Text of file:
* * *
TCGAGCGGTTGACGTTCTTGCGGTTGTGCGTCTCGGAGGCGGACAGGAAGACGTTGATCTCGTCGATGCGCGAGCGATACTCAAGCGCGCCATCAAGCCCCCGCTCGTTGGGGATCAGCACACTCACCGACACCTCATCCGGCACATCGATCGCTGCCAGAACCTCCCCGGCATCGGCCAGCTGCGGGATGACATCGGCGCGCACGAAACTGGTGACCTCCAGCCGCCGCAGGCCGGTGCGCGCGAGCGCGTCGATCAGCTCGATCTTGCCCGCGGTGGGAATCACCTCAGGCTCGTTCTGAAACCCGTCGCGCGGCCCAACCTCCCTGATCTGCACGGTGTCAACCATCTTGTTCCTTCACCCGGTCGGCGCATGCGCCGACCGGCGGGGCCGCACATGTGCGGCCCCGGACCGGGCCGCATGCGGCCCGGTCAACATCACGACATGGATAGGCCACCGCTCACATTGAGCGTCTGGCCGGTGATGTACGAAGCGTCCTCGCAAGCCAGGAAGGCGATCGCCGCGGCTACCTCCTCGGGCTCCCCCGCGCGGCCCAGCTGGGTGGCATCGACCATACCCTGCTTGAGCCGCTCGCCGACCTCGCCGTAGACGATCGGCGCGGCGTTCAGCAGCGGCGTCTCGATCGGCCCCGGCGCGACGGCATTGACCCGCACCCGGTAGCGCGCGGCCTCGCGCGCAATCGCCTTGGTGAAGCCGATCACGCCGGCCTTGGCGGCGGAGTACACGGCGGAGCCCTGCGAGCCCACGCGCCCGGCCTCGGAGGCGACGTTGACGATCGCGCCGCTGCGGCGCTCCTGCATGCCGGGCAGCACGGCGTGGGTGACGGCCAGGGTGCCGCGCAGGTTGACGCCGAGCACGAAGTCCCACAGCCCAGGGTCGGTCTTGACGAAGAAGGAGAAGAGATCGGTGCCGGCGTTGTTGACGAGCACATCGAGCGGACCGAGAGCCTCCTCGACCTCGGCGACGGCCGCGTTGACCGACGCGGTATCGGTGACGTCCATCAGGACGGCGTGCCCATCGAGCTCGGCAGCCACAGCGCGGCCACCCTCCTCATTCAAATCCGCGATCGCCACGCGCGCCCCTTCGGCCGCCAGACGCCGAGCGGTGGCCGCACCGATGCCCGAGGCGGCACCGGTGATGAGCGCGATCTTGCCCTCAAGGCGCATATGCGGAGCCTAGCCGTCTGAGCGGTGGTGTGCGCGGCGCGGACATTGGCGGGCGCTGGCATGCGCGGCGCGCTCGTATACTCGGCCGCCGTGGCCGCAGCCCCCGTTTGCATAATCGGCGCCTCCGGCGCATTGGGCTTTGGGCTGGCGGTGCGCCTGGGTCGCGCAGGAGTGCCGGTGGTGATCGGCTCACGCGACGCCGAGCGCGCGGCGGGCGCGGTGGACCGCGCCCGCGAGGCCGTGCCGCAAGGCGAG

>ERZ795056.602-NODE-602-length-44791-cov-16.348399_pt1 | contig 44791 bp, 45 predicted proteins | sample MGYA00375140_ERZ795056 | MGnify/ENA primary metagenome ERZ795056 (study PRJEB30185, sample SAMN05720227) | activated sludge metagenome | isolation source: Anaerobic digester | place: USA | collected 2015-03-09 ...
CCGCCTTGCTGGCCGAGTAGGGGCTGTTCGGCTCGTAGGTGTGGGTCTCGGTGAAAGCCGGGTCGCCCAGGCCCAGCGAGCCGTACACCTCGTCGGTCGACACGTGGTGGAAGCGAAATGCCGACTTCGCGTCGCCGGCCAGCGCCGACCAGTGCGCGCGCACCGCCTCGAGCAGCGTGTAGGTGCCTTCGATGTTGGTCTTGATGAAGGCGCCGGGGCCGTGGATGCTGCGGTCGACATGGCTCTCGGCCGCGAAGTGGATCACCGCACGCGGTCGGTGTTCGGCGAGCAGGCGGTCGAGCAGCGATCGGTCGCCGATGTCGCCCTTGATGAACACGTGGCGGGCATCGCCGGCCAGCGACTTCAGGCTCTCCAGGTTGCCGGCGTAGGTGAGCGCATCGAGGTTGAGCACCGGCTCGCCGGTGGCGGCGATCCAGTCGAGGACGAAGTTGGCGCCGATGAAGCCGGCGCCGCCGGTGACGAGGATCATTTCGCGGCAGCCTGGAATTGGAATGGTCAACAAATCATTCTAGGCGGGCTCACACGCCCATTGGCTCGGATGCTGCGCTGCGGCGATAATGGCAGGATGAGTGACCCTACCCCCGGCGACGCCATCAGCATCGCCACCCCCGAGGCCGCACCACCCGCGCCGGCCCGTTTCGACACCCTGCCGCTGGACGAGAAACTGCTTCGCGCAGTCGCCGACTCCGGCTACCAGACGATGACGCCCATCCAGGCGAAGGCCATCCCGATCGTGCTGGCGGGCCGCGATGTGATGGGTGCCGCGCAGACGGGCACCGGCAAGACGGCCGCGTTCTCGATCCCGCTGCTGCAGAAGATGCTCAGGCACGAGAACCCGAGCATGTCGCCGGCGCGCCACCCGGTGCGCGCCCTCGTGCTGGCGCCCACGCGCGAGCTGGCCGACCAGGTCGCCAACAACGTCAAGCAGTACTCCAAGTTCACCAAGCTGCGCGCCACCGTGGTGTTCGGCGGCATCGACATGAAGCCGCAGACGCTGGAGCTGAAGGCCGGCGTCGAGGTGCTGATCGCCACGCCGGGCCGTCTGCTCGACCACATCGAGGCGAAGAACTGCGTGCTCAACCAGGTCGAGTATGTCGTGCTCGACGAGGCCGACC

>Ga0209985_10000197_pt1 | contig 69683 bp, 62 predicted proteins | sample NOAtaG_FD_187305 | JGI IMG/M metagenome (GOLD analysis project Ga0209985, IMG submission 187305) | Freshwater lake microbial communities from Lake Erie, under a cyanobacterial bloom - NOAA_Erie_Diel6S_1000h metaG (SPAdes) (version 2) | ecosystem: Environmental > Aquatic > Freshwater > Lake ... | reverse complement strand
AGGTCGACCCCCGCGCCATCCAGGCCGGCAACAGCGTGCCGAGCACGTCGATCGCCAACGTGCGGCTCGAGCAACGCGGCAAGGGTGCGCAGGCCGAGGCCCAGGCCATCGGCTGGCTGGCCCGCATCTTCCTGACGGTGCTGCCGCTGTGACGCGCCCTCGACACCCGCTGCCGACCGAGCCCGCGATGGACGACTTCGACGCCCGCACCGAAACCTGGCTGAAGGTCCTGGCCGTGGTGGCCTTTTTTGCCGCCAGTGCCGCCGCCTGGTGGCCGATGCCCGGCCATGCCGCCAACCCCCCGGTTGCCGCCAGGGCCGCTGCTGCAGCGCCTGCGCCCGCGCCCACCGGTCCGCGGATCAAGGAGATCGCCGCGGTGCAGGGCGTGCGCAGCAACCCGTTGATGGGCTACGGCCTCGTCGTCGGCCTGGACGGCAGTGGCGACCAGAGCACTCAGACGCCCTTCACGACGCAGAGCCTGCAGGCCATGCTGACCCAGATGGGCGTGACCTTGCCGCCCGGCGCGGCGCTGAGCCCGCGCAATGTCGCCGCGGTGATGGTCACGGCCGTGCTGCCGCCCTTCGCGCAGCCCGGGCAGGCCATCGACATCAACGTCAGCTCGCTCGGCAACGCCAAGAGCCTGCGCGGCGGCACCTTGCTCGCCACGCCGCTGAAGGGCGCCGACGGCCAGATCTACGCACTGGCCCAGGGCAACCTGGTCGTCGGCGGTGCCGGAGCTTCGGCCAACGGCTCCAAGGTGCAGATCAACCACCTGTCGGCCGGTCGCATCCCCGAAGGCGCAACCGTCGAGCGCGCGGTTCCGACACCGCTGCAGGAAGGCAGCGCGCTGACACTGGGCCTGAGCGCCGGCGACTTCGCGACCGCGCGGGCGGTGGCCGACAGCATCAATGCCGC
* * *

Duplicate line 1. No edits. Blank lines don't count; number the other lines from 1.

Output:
TCGAGCGGTTGACGTTCTTGCGGTTGTGCGTCTCGGAGGCGGACAGGAAGACGTTGATCTCGTCGATGCGCGAGCGATACTCAAGCGCGCCATCAAGCCCCCGCTCGTTGGGGATCAGCACACTCACCGACACCTCATCCGGCACATCGATCGCTGCCAGAACCTCCCCGGCATCGGCCAGCTGCGGGATGACATCGGCGCGCACGAAACTGGTGACCTCCAGCCGCCGCAGGCCGGTGCGCGCGAGCGCGTCGATCAGCTCGATCTTGCCCGCGGTGGGAATCACCTCAGGCTCGTTCTGAAACCCGTCGCGCGGCCCAACCTCCCTGATCTGCACGGTGTCAACCATCTTGTTCCTTCACCCGGTCGGCGCATGCGCCGACCGGCGGGGCCGCACATGTGCGGCCCCGGACCGGGCCGCATGCGGCCCGGTCAACATCACGACATGGATAGGCCACCGCTCACATTGAGCGTCTGGCCGGTGATGTACGAAGCGTCCTCGCAAGCCAGGAAGGCGATCGCCGCGGCTACCTCCTCGGGCTCCCCCGCGCGGCCCAGCTGGGTGGCATCGACCATACCCTGCTTGAGCCGCTCGCCGACCTCGCCGTAGACGATCGGCGCGGCGTTCAGCAGCGGCGTCTCGATCGGCCCCGGCGCGACGGCATTGACCCGCACCCGGTAGCGCGCGGCCTCGCGCGCAATCGCCTTGGTGAAGCCGATCACGCCGGCCTTGGCGGCGGAGTACACGGCGGAGCCCTGCGAGCCCACGCGCCCGGCCTCGGAGGCGACGTTGACGATCGCGCCGCTGCGGCGCTCCTGCATGCCGGGCAGCACGGCGTGGGTGACGGCCAGGGTGCCGCGCAGGTTGACGCCGAGCACGAAGTCCCACAGCCCAGGGTCGGTCTTGACGAAGAAGGAGAAGAGATCGGTGCCGGCGTTGTTGACGAGCACATCGAGCGGACCGAGAGCCTCCTCGACCTCGGCGACGGCCGCGTTGACCGACGCGGTATCGGTGACGTCCATCAGGACGGCGTGCCCATCGAGCTCGGCAGCCACAGCGCGGCCACCCTCCTCATTCAAATCCGCGATCGCCACGCGCGCCCCTTCGGCCGCCAGACGCCGAGCGGTGGCCGCACCGATGCCCGAGGCGGCACCGGTGATGAGCGCGATCTTGCCCTCAAGGCGCATATGCGGAGCCTAGCCGTCTGAGCGGTGGTGTGCGCGGCGCGGACATTGGCGGGCGCTGGCATGCGCGGCGCGCTCGTATACTCGGCCGCCGTGGCCGCAGCCCCCGTTTGCATAATCGGCGCCTCCGGCGCATTGGGCTTTGGGCTGGCGGTGCGCCTGGGTCGCGCAGGAGTGCCGGTGGTGATCGGCTCACGCGACGCCGAGCGCGCGGCGGGCGCGGTGGACCGCGCCCGCGAGGCCGTGCCGCAAGGCGAG